If I am going to answer what a Koan does I better answer first what a Koan is….
A Koan is a question that uses language or sometimes an utterance that is not a word and sometimes movement of the body to point at the nature of reality, i.e. emptiness of all appearances. In a Koan the roles of Questioner and Answer-er are reversed. Normally a person who does not know something, asks someone else who does know something for the answer to their question. In the case of a Koan it is a test from the master to the student to test their understanding of Buddhist enlightenment and their embodiment of it. So the one who is enlightened is asking a question of the one seeking enlightenment. But in that question there is also a pointing toward the nature of enlightenment as it is hidden in the current existential situation that the student and teacher are in at the moment. Many times the answer refers to previous Koans, to Sutras, to folk knowledge, or generally the Buddhist tradition.
To illustrate I am going to refer to a very rare movie called Satori. In this movie Satori is a monster that eats thoughts. Satori is following around a girl who is the only one who can see him. The movie is about how she deals with this monster and the fact that she cannot get rid of him, and stop him from following her around. So the main character will be talking to someone in a kitchen say, and Satori will be curled up on the cabinet, listening and up to his usual mischief. Now this is a folk image of what Buddhist enlightenment is like, and I think it gives us some insight into the nature of enlightenment in the Zen tradition which is that you get rid of all your thoughts.
Of course, this kind of Mind-Only idealism is in fact a departure from the middle way. Bodhidharma who brought Chan to China from India, supposedly, emphasized the Lankavatra Sutra which is an extremely idealist offshoot from the Yogacara and Tathagata schools of Buddhism. It interprets enlightenment as the stopping the thoughts of the mind. It took a while for Hui Neng to correct this doctrine, and thus we got a split between Northern (slow enlightenment) and Southern (fast enlightenment) schools of Chan Buddhism.
Koans were a practice that Chan added to Buddhism, and we can see that it replaces the Sutra as the center of attention in some schools of Zen. Renzai Zen concentrates on the Koan as the route to enlightenment via dialogue with the enlightened master. Soto Zen concentrates on meditation practices and the understanding of dialectics. However, we must not think that Zen Priests did not know the contents of the Sutras, but rather they assume that you know it, and need to go beyond it to experience enlightenment itself.
It was Renzai Buddhism that was the main branch imported into the USA by D.T. Suzuki and others, and so we think of Zen through that lens, but actually there is a variety of schools. Of those, to me the most interesting is Soto Zen which has more intellectual content, with sophisticated dialectical theory, and also that is the school of Dogen Kigen who was a genius. One particular chapter of the Sobogenzo is the one called ExistenceTime which is particularly significant.
Most Zen/Chan teachers assume the teachings of the Hua Yen school of Fa Tsang as a background for understanding Zen/Chan practice. This school and the Tien Tai school are attempting to find a middle ground between Taoism and Zen Buddhism. And the way that Hua Yen does that is to posit that emptiness is identical to the interpenetration of all things. That is to say they have formulated a positive characterization of the nature of the Form/Emptiness chiasm.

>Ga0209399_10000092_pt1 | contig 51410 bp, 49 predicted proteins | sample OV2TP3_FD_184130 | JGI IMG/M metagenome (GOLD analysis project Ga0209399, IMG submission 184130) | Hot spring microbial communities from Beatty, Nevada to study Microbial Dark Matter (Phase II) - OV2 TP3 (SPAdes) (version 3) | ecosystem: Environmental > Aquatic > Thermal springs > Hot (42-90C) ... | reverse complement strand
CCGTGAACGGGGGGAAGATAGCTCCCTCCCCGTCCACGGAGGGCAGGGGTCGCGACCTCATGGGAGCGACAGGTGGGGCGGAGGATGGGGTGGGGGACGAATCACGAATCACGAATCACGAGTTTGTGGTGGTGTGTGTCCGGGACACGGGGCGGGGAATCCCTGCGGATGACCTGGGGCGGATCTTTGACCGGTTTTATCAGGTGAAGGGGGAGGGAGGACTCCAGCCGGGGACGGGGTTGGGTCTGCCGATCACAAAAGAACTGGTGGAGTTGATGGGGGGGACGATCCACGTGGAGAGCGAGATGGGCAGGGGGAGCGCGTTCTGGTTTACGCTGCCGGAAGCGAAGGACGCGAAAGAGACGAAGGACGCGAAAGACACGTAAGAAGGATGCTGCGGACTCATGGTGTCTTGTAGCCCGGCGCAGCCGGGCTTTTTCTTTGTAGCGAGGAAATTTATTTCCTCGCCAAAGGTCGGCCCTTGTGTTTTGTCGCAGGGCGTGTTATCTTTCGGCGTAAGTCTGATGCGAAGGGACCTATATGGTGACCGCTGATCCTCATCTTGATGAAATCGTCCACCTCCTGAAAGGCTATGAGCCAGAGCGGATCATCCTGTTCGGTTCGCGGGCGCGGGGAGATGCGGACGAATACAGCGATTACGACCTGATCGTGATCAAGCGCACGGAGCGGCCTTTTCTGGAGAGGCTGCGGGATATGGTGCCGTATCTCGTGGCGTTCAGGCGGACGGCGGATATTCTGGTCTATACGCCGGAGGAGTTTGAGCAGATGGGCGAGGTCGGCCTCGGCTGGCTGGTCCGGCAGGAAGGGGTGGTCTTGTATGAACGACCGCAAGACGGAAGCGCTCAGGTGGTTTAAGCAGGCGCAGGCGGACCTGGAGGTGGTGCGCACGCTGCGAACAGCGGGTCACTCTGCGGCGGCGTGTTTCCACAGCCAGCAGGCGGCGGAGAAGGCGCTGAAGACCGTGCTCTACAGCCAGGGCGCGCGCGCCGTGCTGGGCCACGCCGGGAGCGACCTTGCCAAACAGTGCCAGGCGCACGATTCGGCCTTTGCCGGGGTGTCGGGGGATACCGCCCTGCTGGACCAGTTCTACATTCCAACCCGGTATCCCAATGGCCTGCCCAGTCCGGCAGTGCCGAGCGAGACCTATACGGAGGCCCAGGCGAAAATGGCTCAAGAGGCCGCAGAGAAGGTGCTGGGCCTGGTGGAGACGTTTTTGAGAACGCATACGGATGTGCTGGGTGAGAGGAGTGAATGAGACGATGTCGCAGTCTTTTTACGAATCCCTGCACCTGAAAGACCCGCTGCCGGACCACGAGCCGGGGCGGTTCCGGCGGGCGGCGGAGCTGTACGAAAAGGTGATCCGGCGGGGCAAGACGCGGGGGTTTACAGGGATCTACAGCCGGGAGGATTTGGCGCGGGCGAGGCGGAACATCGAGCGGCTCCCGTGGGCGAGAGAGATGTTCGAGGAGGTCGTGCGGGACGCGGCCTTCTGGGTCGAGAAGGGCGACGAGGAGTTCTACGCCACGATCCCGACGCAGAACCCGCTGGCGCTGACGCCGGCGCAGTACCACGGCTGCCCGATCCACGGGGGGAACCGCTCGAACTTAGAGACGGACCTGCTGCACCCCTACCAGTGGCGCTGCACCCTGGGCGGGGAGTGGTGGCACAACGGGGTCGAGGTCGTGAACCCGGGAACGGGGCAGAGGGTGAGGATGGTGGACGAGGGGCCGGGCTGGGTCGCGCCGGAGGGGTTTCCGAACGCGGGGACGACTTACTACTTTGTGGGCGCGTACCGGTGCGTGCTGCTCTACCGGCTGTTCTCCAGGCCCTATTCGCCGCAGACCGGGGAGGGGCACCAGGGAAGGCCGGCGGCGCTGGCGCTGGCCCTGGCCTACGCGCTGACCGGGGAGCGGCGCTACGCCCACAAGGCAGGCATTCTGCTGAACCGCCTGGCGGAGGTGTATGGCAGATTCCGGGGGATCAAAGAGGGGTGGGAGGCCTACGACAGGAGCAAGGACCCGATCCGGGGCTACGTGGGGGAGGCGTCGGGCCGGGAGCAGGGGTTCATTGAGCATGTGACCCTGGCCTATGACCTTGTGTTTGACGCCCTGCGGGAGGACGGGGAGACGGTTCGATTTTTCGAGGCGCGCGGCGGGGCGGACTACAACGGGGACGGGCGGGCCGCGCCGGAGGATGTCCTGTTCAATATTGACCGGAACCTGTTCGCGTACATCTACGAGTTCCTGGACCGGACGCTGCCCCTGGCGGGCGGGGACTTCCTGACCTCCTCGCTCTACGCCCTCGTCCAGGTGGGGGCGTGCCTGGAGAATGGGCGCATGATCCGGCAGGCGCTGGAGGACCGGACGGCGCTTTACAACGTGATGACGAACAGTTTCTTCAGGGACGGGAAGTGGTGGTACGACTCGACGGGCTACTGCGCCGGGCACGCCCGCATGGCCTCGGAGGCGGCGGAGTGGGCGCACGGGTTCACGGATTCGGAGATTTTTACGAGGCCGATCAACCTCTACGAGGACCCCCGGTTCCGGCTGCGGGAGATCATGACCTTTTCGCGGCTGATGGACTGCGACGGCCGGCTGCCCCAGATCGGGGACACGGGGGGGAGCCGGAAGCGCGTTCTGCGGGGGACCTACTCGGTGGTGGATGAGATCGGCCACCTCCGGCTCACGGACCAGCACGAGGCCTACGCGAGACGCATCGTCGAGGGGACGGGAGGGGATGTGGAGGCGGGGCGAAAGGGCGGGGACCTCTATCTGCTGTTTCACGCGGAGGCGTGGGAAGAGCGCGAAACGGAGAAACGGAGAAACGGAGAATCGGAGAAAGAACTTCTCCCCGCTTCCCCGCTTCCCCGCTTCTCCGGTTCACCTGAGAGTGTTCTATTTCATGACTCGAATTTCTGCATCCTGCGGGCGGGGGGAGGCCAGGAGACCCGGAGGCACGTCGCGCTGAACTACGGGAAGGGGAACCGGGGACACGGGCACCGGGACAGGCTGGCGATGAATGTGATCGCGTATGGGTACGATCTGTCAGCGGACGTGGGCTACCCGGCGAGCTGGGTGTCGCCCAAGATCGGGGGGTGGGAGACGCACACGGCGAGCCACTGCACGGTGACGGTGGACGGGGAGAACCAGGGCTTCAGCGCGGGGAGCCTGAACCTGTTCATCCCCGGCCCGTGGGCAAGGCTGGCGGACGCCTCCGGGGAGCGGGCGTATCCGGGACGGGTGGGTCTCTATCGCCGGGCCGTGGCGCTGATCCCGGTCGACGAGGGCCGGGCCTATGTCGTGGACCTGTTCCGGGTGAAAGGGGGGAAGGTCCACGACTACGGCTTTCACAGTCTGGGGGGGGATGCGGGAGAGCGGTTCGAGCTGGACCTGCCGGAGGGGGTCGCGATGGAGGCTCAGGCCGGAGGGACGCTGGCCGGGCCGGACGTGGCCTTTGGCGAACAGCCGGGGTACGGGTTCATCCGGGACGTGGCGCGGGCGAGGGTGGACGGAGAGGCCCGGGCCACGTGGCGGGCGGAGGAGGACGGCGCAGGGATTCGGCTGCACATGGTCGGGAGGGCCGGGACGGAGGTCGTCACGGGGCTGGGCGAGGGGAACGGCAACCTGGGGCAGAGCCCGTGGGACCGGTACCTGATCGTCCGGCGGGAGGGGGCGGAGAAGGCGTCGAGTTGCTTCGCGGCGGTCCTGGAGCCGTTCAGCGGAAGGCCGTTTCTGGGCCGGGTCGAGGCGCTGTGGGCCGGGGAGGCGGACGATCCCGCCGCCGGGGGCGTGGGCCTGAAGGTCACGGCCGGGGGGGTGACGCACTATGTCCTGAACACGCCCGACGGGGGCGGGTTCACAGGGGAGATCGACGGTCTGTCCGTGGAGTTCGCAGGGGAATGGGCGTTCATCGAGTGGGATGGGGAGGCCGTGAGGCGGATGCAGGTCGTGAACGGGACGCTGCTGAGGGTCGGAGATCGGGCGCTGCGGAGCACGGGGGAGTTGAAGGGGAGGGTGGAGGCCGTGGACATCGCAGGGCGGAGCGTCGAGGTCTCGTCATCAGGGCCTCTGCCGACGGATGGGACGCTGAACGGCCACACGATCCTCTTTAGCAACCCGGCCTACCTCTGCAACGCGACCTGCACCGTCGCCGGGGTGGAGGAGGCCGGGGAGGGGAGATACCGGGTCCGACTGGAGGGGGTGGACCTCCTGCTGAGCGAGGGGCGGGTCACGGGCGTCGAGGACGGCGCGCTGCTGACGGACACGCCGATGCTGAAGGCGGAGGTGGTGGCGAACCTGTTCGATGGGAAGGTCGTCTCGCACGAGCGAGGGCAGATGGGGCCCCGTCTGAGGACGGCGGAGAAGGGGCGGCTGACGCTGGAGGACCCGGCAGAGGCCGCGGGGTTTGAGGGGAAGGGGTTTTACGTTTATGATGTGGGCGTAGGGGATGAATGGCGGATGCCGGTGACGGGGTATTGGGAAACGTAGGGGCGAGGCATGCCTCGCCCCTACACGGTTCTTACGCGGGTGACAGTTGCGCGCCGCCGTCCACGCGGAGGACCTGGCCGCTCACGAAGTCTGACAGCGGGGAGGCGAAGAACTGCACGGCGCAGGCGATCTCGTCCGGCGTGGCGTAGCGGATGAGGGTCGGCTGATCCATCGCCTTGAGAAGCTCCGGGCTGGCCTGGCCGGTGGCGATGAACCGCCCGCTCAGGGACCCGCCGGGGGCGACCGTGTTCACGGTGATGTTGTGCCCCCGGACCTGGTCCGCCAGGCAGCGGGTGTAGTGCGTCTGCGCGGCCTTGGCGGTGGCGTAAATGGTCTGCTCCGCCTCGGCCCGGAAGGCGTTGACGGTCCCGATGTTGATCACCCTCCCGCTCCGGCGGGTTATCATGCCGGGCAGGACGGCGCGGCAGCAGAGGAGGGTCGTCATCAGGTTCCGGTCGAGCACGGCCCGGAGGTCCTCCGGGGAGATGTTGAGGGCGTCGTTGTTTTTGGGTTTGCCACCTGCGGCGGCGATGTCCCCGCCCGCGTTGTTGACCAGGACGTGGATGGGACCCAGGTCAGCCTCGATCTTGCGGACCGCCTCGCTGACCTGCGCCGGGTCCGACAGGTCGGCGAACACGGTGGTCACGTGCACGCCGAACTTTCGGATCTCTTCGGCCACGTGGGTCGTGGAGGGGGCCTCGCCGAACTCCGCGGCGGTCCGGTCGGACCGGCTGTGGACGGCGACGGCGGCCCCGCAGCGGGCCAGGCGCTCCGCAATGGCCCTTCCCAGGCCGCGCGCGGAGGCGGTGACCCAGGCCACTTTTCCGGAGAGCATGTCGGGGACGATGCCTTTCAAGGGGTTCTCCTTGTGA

The concept of the Koan is that language can be a medium for transmission of an awareness of interpenetration, but it may be indicated by an interference or a movement, or anything that points to the inherent emptiness that makes interpenetration possible.
One way to think about it is via Quantum Mechanics, which itself is for us one huge KOAN. In QM there is entanglement and superposition. When we try to marry it with Relativity theory at the Planck scale we get contradictions, paradox and absurdity. But lets suppose for a moment that QM operates on a macro-scale as it does in Bose-Einstein condensates. Or we can appeal to Cooper pairs of electrons in Super-Conductivity that are entangled and moving through a lattice of the material that is cooled sufficiently for this phenomena to appear. These electrons interact with the vibratory phonons in the lattice in order to synchronize with the lattice and to avoid all resistance from imperfections in the lattice. These electrons probably use superposition to pick the path of least resistance. They use their entanglement to triangulate with the phonons in the lattice. Or anyway that is one theory.
Point is that at the quantum level there is an ultra-efficacy (hyper-efficient and hyper-effective) that allows Cooper Pairs to avoid all resistance at a certain temperature in certain materials. Now just for the heck of it lets say that a similar phenomena can operate on a macro level, sometimes that is called FLOW, when we get in a groove, and we do everything just right, and can handle what ever the environment can send at us. This is a basic theme in Adventure movies, they model Flow of the Hero’s as they navigate the obstacles in the imaginary world of the movie. It is like when you fly in your dreams. So such a case might even occur on an interpersonal level, say between enlightened master and student. The idea of Synchronicity and Psychoid phenomena in Jung points to this possibility.